This week is National Coding Week, an annual event that aims to encourage more people to learn to code in an effort to fill the current skills gap.
The widening of the digital skills gap in the UK has been much reported. The tech industry’s struggle to fill job vacancies could cost the UK economy £141 billion in GDP growth, according to Accenture.
Given that just 2% of the global population knows how to code, and considering the demand for software developers is set to grow by 24% over the next few years, according to software company Pegasystems, this would suggest that efforts to introduce a greater proportion of the population to coding are much needed.
However, for David Wells, vice president and managing director, EMEA at Pegasystems, tackling the coding skills gap will require a different approach. Although equipping more students with STEM (science, technology, engineering, and mathematics) skills is by no means a bad thing, he believes that a focus purely on teaching a greater number of people to code may not be the answer:
“National Coding Week suggests one of the answers is to teach more people to code to bridge the gap. But, let’s be honest; there aren’t enough teachers, courses, course programmes globally to teach enough people fast enough to keep up with the demand.
“Like the guy who drove an over-height truck that got stuck in a tunnel, we need to let the air out of the over-inflated ideas around coding education to drive forward.”
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According to a survey conducted by YouGov on behalf of IT and business consultancy firm BJSS, two thirds of teachers surveyed believed that they could not effectively teach coding to eight-to-15-year-olds. This suggests that ensuring educators are equipped with the right tools is a vital first step.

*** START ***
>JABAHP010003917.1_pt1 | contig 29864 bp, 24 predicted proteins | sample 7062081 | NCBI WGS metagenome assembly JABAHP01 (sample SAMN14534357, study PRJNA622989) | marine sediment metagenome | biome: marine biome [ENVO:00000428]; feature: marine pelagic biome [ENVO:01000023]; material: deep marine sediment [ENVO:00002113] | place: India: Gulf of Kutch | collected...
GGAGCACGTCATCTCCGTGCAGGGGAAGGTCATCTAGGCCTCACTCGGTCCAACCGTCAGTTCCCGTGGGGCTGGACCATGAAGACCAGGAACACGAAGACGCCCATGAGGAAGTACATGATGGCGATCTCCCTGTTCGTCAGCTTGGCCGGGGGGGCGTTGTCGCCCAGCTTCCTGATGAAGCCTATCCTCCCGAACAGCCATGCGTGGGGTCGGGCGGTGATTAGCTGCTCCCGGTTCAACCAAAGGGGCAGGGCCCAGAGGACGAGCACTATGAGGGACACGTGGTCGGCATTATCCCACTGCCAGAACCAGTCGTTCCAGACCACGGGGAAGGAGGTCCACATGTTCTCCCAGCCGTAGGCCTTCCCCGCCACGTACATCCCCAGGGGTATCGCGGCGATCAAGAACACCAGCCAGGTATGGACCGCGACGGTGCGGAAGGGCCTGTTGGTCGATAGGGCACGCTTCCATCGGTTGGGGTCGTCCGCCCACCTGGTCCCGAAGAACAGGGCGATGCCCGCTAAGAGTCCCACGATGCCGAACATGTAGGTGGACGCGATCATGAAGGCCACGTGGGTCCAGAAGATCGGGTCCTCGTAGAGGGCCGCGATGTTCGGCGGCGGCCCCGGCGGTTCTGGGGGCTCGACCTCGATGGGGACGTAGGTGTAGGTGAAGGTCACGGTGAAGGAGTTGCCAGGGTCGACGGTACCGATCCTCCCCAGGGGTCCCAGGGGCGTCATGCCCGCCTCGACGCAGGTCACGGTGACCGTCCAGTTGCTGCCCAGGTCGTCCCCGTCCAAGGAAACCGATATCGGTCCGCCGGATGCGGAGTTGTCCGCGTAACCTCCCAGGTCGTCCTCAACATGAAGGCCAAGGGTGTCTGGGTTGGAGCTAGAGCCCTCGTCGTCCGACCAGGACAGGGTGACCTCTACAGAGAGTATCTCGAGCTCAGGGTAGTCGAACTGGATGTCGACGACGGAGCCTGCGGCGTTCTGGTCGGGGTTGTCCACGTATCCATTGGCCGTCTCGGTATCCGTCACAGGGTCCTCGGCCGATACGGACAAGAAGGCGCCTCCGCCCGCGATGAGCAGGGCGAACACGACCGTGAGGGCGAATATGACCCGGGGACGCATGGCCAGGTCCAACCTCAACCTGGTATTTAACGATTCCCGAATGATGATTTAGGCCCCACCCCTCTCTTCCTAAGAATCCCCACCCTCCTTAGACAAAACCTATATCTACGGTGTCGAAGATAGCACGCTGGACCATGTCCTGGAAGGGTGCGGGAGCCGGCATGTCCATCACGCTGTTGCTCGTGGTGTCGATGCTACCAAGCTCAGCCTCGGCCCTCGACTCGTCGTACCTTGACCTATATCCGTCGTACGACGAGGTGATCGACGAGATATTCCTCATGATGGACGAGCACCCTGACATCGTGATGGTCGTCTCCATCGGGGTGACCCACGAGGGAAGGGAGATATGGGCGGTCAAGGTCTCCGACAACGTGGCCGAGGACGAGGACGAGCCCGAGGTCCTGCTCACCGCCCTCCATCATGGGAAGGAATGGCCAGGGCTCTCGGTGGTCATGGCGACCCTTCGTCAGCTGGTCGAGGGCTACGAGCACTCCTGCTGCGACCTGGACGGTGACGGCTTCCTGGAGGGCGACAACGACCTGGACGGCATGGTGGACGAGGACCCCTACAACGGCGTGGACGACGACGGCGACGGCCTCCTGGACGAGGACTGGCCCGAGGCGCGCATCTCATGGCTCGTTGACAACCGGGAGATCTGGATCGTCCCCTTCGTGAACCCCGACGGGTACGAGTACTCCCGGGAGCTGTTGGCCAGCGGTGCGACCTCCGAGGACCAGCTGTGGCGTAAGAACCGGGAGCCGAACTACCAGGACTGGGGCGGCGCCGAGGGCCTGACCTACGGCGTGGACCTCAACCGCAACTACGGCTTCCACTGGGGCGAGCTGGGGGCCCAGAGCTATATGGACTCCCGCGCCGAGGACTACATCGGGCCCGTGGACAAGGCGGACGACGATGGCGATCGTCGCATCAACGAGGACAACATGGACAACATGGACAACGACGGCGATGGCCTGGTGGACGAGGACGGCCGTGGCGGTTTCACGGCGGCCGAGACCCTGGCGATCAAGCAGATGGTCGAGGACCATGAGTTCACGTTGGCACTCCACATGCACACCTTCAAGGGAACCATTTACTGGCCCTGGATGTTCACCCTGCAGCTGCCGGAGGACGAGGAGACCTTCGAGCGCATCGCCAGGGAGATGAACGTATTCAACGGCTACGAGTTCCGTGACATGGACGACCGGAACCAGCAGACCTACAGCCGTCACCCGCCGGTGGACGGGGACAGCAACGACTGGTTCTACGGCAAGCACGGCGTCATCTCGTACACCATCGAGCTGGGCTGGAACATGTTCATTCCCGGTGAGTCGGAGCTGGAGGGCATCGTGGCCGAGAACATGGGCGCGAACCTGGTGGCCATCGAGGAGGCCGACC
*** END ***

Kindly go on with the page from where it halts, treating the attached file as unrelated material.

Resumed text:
Wells believes that a focus on other skills, such as problem solving and creative thinking, as well as coding would be more effective:
“Ask yourselves what are the desired skills we need? Is it really teaching people to code in a myriad of languages and syntaxes or is it something else? The answer is innovation in computing has always depended on people with great problem solving, logic and creative powers.”
With the growing presence of artificial intelligence, a focus on soft skills such as these is more important than ever and will only become more important in the workplace of the future.
The growth of low-code technology, which enables developers with little coding experience to develop apps, along with artificial intelligence, has led some to ask whether coding could in fact be a redundant skill in the future. Wells believes that shifting the focus away from coding “could bring about the next wave of technological change”:
“Think about what could be done if we spent just some of that effort coding software into something that empowers creative thinkers with tools to streamline the time between generating an idea and translating it to an application. Low-code technology makes this possible. Advances in AI make this approach even more powerful.
“Software development is about crafting logic. It takes an outcome and reverse-engineers software into logical steps. Right now, this is done by people who are specially trained in translating logic into a computing language.
“As we know not everyone can do this, but most can learn to draw a picture of a process or tell a story in a logical manner about what they are trying to achieve and what they need to do to get there.
“This visual approach to capturing and translating logic is the next wave of technological change the country needs to advance to address the digital skills and innovation shortages. And when AI is integrated into low-code technology, software can write itself.”